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Dying is Forbidden in Longyearbyen

Svalbard sunrise

A book of poetry inspired by the High North.

I'll be honest: I wouldn't ordinarily look twice at a book of poetry. In fact, I don't think I've intentionally read a poem since secondary school English lessons!

But when this charming book arrived in the mail from British author Katie Metcalfe, two things peaked my interest.

Firstly, it's one of the first books from Norwegian micropublishing house Nordland Publishing. As a professional writer and publisher (albeit of the digital variety), supporting small publishing ventures is high on my agenda.

Secondly, most of the poetry is themed around the dark gritty side of Svalbard, somewhere that's long been high on my bucket list.

So, I delved in…

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Dying is Forbidden in LongyearbyenThe title, Dying is Forbidden in Longyearbyen, is based on fact. There's no welfare payments in Longyearbyen: if you want to live there you have to work.

If you fall ill, you will be airlifted to the hospital in Tromsø. If you die, you cannot be buried on Svalbard.

One of the poems with the same name as the book touches on this fact, while many of the rest expand on the darker, grittier side of life on the remote Arctic archipelago.

This is no book for kids or for those with a nervous disposition, as the author explores topics as dark as a young girl's family falling to the plague, and being buried alive by a bear.

“Since my childhood I have felt an extraordinarily strong attachment to the north, with its forested, mountainous landscapes, winter and death, occultism and all sorts of unsettling subjects,” says Metcalfe.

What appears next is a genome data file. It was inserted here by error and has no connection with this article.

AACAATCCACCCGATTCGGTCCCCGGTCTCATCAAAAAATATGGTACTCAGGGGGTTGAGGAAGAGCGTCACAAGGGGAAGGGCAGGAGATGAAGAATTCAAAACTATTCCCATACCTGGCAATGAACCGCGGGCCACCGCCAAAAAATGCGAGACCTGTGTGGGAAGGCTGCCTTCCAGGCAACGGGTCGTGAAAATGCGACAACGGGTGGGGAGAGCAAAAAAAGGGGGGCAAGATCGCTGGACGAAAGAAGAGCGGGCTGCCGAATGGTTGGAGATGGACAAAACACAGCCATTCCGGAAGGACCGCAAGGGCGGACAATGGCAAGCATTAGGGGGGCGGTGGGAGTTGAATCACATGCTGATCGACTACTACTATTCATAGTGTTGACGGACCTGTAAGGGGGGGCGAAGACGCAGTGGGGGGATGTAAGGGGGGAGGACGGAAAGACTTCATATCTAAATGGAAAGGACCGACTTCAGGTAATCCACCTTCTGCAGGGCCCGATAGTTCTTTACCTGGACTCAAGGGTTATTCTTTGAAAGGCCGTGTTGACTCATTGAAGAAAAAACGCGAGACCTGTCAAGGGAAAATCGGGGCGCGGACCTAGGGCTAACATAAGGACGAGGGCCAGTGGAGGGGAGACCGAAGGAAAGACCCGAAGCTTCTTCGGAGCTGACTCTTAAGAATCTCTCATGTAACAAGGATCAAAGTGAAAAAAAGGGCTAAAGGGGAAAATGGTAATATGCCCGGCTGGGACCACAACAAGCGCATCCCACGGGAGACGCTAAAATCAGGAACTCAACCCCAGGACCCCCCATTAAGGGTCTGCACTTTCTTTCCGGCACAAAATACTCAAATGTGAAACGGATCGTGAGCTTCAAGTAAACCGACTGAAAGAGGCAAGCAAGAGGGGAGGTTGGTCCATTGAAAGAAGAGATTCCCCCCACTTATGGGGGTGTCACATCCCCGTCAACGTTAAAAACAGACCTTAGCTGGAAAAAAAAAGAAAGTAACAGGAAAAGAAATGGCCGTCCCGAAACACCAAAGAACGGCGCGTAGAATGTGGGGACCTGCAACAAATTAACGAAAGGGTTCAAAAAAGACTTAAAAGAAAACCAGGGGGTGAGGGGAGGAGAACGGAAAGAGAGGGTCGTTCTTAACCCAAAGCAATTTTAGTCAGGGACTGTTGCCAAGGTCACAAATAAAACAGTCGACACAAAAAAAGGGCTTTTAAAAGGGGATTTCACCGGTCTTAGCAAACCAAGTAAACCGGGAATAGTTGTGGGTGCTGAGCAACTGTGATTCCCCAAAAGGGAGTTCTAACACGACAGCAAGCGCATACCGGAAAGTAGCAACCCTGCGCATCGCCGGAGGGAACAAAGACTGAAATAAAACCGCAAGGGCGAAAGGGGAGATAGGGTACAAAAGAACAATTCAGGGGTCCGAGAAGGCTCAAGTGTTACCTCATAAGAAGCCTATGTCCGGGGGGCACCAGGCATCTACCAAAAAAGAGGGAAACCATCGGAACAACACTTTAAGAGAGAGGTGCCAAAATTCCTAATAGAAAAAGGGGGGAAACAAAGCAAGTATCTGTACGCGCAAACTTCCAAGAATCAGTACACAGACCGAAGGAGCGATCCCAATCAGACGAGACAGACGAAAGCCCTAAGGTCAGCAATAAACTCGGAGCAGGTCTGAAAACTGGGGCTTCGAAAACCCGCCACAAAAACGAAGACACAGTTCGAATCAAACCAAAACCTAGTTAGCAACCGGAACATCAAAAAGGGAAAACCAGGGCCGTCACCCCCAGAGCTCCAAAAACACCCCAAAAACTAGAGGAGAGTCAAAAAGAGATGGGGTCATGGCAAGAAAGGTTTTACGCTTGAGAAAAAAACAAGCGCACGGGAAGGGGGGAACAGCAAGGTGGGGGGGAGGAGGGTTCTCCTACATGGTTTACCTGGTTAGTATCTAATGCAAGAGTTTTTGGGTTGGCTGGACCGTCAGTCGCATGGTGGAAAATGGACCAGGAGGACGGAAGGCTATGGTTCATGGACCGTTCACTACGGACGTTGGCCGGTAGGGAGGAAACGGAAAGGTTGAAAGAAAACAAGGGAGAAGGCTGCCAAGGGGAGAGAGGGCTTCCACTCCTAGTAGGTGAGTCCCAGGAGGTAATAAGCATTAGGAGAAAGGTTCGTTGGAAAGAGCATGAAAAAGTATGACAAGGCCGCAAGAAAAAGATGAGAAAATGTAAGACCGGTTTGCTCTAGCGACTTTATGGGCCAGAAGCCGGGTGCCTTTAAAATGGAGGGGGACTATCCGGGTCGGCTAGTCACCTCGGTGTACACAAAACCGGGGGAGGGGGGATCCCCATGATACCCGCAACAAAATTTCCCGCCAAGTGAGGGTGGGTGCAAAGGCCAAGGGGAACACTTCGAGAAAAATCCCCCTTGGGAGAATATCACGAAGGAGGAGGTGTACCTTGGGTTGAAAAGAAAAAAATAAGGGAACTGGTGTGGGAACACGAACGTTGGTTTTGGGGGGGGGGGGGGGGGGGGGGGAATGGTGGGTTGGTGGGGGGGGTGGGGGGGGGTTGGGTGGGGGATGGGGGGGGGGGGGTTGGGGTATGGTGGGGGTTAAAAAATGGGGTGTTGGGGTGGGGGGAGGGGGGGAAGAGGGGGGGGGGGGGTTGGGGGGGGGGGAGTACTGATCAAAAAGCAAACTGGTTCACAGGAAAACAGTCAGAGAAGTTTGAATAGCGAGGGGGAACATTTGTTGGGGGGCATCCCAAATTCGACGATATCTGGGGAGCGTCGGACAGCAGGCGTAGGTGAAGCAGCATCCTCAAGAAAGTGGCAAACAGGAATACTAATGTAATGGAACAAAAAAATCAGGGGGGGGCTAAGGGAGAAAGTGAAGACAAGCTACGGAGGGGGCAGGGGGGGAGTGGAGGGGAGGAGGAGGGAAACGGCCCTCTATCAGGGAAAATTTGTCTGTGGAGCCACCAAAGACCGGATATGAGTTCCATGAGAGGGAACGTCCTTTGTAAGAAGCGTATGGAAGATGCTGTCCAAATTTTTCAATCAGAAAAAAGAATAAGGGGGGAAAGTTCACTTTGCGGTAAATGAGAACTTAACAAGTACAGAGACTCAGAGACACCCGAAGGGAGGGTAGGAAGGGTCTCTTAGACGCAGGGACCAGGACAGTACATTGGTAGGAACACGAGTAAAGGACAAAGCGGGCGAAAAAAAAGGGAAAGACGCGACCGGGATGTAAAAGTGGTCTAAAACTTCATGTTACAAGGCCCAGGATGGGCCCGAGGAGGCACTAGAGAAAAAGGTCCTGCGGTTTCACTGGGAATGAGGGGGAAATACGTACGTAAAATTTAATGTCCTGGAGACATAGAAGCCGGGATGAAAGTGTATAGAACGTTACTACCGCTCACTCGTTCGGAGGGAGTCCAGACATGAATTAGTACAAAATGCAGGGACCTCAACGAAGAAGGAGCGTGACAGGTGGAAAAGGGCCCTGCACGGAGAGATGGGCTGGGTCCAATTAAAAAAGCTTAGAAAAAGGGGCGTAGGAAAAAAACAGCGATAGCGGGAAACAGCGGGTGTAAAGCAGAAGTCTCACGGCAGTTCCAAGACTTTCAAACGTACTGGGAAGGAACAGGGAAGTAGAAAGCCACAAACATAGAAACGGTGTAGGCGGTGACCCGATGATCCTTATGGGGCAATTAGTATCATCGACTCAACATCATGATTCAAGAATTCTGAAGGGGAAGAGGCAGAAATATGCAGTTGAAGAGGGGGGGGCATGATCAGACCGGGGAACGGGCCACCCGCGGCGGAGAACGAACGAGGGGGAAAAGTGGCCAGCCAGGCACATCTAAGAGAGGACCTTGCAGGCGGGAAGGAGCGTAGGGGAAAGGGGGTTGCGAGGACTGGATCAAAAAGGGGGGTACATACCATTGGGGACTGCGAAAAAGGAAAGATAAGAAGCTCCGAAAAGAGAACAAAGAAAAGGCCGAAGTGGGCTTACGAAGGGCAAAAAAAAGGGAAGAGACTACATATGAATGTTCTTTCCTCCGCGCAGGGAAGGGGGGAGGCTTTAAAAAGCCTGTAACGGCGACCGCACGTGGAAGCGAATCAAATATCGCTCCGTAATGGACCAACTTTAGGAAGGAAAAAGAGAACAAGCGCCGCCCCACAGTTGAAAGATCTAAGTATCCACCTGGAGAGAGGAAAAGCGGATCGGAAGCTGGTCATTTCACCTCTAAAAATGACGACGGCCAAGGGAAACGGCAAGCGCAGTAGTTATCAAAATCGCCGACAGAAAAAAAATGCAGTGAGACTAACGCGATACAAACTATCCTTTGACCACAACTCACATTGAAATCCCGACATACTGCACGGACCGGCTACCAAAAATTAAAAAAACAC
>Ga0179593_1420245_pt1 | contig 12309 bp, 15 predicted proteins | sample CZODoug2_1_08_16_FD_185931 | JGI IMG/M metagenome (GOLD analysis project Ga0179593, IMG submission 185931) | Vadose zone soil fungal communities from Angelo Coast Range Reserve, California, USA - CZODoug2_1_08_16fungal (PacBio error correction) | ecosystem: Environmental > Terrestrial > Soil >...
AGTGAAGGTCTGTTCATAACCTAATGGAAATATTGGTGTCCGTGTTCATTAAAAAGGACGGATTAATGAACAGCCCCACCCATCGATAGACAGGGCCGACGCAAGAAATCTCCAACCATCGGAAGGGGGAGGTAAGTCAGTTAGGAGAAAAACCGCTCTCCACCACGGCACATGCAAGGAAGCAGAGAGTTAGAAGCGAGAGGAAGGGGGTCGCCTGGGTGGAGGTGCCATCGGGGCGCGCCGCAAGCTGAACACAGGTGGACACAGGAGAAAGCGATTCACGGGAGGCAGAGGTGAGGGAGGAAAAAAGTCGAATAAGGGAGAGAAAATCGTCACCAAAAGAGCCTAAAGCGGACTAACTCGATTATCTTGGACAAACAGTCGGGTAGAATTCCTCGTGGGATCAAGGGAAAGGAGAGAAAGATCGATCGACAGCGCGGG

“I was the strange little girl in school, who always had a book of ghost stories hidden on her lap, while teachers talked about algebra, geometry and religion. I was the girl with the vivid imagination, who would hear long dead wolves singing mournful songs while out walking with friends over the desolate North Yorkshire Moors.”

If you're still wondering if Dying is Forbidden in Longyearbyen is for you, the author has kindly let me publish an excerpt:

‘You should say goodbye to the children,'
the doctor tells me, his hand a damp weight
on top of mine.

‘I will make arrangements for your flight home,'
he says, scribbling with a fountain pen on a page
dense with words, that blur in and out of focus,
The scratching pen irritates my ears.

I clench my teeth until I hear something crack
and crumble at the  back of my mouth.

but what does it matter now?

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Photo credit: Torbjørn Taskjelle

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This post was written by more than one person on the Life in Norway editorial team.

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